The TTC is up and running as the talks with two big unions remain on track at a Richmond Hill hotel.

But whatever happens in the negotiations, it seems likely those who toil for the Red Rocket are in for a raise. Whether that will eventually translate into yet another fare hike is still to be determined. But if it does, expect the public outcry to be backed by a stunning new fact: the revelation that a TTC collector earned $100,000 by working more than 1,000 hours of overtime last year.

Candido Barreiro (top left) earned his keep by volunteering to take the extra shifts and the fact a man who would normally pull down just $54,000 annually was so well rewarded for his efforts came as a shock to most riders.

It’s not that they don’t think the employee, who it would appear practically lives inside the booth at the Bay subway station, didn’t deserve to be paid for his time. But with the TTC constantly crying poor and passengers always being asked to shell out more and more, many are wondering if the system’s users are being taken for a different kind of ride.

TTC Chair Adam Giambrone admits it seems a bit extreme at first glance but adds it’s not really that odd when you examine the numbers.

“The TTC has 12,000 employees,” he notes. “Those are people doing all different nature of jobs and there are I think 388 people who earned over $100,000. Now we also have engineers, lawyers, the whole gamut of different professions. So that works out to be just over 3 per cent of the TTC workforce who made over $100,000, which means 97 per cent  made less.”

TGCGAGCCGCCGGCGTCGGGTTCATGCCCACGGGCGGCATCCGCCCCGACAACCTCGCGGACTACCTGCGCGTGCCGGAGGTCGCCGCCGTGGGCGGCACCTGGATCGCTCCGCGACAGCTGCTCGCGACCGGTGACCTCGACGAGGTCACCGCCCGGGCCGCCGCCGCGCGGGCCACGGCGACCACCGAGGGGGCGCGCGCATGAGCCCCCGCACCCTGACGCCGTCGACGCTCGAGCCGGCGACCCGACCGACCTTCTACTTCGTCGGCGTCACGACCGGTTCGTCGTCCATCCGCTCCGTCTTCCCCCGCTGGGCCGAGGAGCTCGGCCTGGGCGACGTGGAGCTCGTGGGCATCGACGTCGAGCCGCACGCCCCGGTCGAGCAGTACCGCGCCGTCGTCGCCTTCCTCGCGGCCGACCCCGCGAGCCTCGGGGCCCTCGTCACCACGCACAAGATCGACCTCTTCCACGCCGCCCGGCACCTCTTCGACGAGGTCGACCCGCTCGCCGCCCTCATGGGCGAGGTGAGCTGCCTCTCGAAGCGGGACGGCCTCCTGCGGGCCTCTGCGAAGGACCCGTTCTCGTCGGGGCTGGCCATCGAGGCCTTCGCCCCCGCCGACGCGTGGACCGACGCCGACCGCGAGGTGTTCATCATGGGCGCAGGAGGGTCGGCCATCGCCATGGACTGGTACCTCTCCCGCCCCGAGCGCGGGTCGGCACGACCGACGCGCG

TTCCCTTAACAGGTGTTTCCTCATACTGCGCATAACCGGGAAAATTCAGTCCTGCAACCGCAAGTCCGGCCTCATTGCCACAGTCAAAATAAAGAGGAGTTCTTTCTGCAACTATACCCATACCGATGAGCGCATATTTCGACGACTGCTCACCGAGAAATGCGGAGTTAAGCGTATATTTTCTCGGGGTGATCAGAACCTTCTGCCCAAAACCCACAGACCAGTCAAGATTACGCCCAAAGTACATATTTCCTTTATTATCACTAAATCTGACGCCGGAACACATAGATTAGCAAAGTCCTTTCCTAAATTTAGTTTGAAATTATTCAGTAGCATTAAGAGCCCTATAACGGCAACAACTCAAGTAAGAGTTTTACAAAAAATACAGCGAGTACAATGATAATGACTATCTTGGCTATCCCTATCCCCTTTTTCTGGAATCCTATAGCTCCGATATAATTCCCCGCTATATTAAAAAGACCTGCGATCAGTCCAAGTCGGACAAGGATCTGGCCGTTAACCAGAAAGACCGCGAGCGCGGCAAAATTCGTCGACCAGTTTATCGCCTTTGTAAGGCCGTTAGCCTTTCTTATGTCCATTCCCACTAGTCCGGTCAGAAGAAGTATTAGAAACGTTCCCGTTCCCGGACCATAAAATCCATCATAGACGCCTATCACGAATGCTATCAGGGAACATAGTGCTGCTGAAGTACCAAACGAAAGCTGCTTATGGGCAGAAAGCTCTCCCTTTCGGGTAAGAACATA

Giambrone claims the city loves people like Barreiro because not everyone wants to work the extra hours and filling those shifts might otherwise be a problem. And he did it willingly.

“At some point, if you have a ton of overtime, you should go out and hire some more people,” he explains. “So instead of paying them at time and a half, which is usually the starting point for overtime, you should be paying them their regular salary because that’s cheaper.

“But at some point if you only have a certain number of hours it doesn’t make sense to go out and hire a whole another ten or 100 more people. You should just pay a few extra dollars to get the work done. So it’s a balancing [act].”

He points out the total amount of O.T. at the Red Rocket is under $20 million out of a salary base of $1.2 billion, which he calls a “small number.”

But that small number became a bit larger on Tuesday, when the Ontario government released its so-called ” Sunshine List,” which revealed some 400 TTC employees are above that 100-grand threshold.

What do riders who help pay that salary think of all this? They seem split on the issue.

“It’s not fair, is it?” fumes one.

But not everyone agrees. “We can afford to pay them that,” counters another. “If you want good service, you are to pay.”

Amalgamated Transit Union President Bob Kinnear claims it’s a sign of bloated management more than a problem with his members. “I think that … the city itself and the TTC [need to] look at some of the earnings of some of the upper managers. There’s four or five of them that are making over $200,000 a year, and hundreds of them that are making in the $170, $180,000 area, based on a 40-hour week.”

He’s positive about that – but not quite so sure about how the strike talks are going.

“Well, right now currently today, I don’t think we’re very close at all,” he admits. “We are having a lot of issues regarding language and cleanup of language, and like I say, the discussions so far have been very slow, sometimes frustrating.”

The union has promised 48 hours notice before any walkout, and it could still happen sooner than later. The strike deadline passed on Tuesday but as long as some progress is being made, negotiations will continue. Expectations are they may go on for at least another week.